Hos 13:14 I will ransom them from the power of the grave; I will redeem them from death: O death, I will be thy plagues; O grave, I will be thy destruction: repentance shall be hid from mine eyes.

Hos 13:14 ἐκ χειρὸς ᾅδου ῥύσομαι αὐτοὺς καὶ ἐκ θανάτου λυτρώσομαι αὐτούς· ποῦ ἡ δίκη σου, θάνατε; ποῦ τὸ κέντρον σου, ᾅδη; παράκλησις κέκρυπται ἀπὸ ὀφθαλμῶν μου.

Even Strong's Concordance definitions (for those that require non-biblical definitions, rather than Biblically defined definitions) gives as a meaning, "grave", as does Thayer's Lexicon, and many others., such as Easton's Dictionary:

"... To be buried, to go down to the grave, to descend into hades, are equivalent expressions. In the LXX. this word is the usual rendering of the Hebrew sheol, the common receptacle of the departed ( Genesis 42:38 ; Psalms 139:8 ; Hosea 13:14 ; Isaiah 14:9 ). This term is of comparatively rare occurrence in the Greek New Testament. Our Lord speaks of Capernaum as being "brought down to hell" (hades), i.e., simply to the lowest debasement, ( Matthew 11:23 ). ..."

Now, I do not rest upon these non-biblical sources. I simply cite them, showing that many others also define the word as such. Yet, mine own understanding comes not from these, but from scripture itself, since it defines itself, Genesis 40:8, Isaiah 28:10,13; 2 Peter 1:20.

There is no place in scripture, which equates "hades' with 'the heart of the earth'. The phrase, 'the heart of the earth' is only found one time in all of scripture, and it does not refer directly to the grave, but to something much greater. This may be seen as needful.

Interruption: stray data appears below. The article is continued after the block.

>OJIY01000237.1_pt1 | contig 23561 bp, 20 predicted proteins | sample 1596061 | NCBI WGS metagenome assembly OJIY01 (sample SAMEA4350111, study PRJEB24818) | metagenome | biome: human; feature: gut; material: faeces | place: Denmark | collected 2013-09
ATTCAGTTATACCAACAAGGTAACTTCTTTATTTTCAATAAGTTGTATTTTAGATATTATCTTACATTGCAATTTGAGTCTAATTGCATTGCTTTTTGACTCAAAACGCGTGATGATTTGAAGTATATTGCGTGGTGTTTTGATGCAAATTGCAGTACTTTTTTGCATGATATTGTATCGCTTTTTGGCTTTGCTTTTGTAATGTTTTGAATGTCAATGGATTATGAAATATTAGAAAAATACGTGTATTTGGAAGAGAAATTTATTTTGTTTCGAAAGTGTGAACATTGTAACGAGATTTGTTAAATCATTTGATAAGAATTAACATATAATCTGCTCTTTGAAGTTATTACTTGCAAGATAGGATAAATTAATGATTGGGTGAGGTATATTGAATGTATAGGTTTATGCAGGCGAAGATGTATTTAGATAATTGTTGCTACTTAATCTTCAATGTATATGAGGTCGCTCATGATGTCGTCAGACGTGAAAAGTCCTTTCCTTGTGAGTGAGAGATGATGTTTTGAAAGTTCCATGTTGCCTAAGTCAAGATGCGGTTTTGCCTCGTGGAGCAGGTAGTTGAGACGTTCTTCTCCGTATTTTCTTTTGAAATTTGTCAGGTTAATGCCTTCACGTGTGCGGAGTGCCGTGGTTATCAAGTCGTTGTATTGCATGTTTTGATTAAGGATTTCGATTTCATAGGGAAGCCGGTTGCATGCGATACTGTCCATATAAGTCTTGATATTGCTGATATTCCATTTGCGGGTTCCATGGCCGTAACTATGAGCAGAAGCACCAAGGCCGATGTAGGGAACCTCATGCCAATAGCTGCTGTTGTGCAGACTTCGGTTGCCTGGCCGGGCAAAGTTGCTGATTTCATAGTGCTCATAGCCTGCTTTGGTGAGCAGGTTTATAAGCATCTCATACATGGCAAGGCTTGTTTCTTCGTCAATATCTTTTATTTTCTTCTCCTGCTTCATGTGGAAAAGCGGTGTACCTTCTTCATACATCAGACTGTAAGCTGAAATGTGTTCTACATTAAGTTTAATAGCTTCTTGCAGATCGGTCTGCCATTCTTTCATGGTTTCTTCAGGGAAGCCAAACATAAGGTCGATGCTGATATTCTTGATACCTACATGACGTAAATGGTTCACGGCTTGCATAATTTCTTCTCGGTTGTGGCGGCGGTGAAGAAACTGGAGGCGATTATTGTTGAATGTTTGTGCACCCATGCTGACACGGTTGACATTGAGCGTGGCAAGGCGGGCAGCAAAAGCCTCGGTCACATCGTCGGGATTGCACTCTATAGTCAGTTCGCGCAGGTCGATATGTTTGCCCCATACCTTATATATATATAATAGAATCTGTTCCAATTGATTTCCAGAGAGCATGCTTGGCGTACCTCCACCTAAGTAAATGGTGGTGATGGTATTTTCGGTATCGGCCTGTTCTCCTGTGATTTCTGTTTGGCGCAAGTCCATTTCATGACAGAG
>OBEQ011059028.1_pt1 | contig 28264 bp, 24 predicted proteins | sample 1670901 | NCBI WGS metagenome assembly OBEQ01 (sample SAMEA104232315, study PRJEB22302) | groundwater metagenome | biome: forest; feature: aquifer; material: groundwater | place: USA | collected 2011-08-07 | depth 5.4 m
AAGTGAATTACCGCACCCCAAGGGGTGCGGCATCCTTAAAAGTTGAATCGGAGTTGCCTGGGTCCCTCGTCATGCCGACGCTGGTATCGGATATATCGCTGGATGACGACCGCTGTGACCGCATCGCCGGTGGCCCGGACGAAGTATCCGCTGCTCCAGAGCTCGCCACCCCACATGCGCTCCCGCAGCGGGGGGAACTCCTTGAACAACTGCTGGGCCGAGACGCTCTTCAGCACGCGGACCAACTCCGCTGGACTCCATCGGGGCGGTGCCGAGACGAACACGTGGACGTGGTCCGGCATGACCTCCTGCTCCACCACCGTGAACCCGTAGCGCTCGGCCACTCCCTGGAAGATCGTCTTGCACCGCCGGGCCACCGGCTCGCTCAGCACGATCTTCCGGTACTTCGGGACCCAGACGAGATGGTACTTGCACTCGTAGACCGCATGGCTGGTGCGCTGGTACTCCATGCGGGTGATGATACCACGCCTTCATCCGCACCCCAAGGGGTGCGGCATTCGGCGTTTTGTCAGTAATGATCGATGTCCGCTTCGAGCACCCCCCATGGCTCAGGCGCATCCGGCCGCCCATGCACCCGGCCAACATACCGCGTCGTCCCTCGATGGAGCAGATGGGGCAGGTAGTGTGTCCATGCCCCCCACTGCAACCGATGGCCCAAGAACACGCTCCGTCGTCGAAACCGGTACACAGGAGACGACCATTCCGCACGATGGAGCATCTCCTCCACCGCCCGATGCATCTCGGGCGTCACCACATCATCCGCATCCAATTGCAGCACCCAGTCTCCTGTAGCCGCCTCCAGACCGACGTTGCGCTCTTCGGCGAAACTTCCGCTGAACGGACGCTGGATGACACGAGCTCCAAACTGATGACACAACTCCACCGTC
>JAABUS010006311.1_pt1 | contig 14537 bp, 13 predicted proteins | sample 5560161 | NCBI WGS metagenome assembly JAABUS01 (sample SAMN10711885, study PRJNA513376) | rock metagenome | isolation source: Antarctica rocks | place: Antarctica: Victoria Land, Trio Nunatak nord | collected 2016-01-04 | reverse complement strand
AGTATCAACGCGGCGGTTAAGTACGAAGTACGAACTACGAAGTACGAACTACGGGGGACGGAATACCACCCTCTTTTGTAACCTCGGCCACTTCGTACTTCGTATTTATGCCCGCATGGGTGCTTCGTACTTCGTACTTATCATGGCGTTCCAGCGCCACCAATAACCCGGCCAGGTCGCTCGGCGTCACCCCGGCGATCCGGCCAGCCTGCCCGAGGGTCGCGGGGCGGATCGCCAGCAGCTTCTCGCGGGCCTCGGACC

Sorry, but here is the definition for sheol/Hades:

======================================================
Strong's Concordance
hadés: Hades, the abode of departed spirits
Original Word: ᾍδης, ου, ὁ
Part of Speech: Noun, Masculine
Transliteration: hadés
Phonetic Spelling: (hah'-dace)
Definition: Hades, the abode of departed spirits
Usage: Hades, the unseen world.

HELPS Word-studies
86
hádēs (from 1 /A "not" and idein/eidō, "see") – properly, the "unseen place," referring to the (invisible) realm in which all the dead reside, i.e. the present dwelling place of all the departed (deceased); Hades.
===============================================================

Hades should never be translated as "grave." The word "qeber" (Hebrew) and Mnemeion (Greek) are the words that are used when referring to grave, tomb or sepulcher. The example of Hades as the realm of departed spirits can be found in the event of the rich man and Lazarus, of whom it is stated that the bodies of both men died, yet their spirits were down in Hades, conscious and aware.